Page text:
Advantages of the FIN, Xmas Tree, and Null Scan
Since no TCP sessions are created for any of these scans, they are remarkably quiet from the perspective of the remote device's applications. Therefore, none of these scans should appear in any of the application logs.
These scans are also some of the most minimal port-level scans that nmap can execute. For a closed port, only two packets are transferred. A single frame is all that's necessary to find an open port!
Disadvantages of the FIN, Xmas Tree, and Null Scan
Unfortunately, Microsoft's implementation of the TCP/IP stack renders these particular scans less that useful. On a Windows-based computer, all ports will appear to be closed regardless of their actual state. This provides a backhanded advantage, since any device showing open ports must not be a Windows-based device!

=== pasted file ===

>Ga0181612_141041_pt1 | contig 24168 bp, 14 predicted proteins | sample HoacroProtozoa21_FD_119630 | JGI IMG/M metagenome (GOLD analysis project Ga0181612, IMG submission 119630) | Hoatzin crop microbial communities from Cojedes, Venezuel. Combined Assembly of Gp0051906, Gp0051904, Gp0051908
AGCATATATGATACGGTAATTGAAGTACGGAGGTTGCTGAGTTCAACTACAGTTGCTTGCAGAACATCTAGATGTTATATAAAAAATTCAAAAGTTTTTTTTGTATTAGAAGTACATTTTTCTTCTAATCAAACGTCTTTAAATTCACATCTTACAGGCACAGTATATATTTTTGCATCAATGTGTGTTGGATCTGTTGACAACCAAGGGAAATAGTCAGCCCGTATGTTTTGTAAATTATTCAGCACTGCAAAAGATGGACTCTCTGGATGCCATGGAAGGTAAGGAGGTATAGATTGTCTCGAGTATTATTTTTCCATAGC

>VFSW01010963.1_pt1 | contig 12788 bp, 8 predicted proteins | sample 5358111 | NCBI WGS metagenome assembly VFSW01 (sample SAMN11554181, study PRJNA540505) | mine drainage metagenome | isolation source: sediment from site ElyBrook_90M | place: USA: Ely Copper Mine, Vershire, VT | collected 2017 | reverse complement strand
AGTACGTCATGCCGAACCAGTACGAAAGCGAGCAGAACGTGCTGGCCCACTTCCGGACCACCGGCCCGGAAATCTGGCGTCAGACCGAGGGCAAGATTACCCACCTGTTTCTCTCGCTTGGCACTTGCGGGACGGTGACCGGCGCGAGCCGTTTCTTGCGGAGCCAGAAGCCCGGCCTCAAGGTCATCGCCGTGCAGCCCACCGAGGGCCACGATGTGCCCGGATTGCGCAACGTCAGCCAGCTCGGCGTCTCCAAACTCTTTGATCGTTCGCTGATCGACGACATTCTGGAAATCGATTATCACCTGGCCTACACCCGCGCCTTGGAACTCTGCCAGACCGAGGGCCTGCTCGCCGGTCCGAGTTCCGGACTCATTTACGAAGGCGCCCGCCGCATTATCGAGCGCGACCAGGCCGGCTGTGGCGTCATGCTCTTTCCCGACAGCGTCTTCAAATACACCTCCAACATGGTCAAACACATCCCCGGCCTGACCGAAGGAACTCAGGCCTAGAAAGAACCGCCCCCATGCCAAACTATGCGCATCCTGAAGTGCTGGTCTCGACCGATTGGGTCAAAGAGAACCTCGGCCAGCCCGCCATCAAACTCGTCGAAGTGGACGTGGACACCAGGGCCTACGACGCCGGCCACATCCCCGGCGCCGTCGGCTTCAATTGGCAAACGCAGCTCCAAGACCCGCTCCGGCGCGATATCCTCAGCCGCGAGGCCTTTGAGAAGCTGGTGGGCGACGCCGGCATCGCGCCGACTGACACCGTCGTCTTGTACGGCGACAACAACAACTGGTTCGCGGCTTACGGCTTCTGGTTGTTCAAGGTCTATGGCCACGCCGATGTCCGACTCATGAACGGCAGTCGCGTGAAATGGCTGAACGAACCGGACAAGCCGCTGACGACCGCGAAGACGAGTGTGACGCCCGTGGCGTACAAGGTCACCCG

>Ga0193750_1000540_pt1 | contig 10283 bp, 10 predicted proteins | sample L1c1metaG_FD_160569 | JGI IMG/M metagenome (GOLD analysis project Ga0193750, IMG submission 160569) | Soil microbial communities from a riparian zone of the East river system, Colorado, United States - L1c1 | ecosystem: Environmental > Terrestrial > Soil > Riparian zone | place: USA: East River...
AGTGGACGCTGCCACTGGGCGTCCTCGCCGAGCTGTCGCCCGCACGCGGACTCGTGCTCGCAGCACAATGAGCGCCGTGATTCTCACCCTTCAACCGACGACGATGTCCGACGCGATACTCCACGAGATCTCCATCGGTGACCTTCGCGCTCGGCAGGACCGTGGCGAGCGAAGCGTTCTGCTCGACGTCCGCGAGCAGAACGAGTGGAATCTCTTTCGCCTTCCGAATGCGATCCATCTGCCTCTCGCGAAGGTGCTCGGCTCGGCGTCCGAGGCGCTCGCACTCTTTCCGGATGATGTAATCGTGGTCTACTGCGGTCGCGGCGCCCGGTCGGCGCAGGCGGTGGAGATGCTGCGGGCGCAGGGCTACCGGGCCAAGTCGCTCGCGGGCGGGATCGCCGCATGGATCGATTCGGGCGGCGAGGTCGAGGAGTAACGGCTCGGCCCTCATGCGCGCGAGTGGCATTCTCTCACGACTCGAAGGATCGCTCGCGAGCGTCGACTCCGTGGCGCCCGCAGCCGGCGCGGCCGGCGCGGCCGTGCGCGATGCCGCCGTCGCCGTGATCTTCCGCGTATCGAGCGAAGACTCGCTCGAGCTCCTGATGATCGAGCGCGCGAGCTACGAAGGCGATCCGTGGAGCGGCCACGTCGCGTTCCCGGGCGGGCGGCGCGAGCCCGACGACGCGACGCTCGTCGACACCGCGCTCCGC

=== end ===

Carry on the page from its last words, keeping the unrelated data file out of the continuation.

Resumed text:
These scan types are using packets that do not follow the rules of TCP. To create these specialized packets, the raw sockets capability of the operating system builds the packets from scratch. This avoids the operating system requirements that are usually forced on IP communication, but it also requires that the user running these nmap scans have privileged access to the system.
Some operating systems limit the number of RST packets sent to a single station, and these limits can cause nmap to incorrectly assume that the port is open. I had to disable the ICMP rate limiting on my FreeBSD system to create the examples shown in this document. Disabling rate limiting shouldn't be done in normal use! More information about rate limiting can be found in the FreeBSD FAQ:
When to use the FIN, Xmas Tree, and Null Scan
Although TCP SYN scans are relatively subtle, the FIN, Xmas tree, and null scans are even more invisible on the network. They don't show up in application log files, they take little network bandwidth, and they provide extensive port information on non-Windows based systems. If the scanned device is susceptible to these odd TCP packets, information can be gathered with only a whisper of network communication!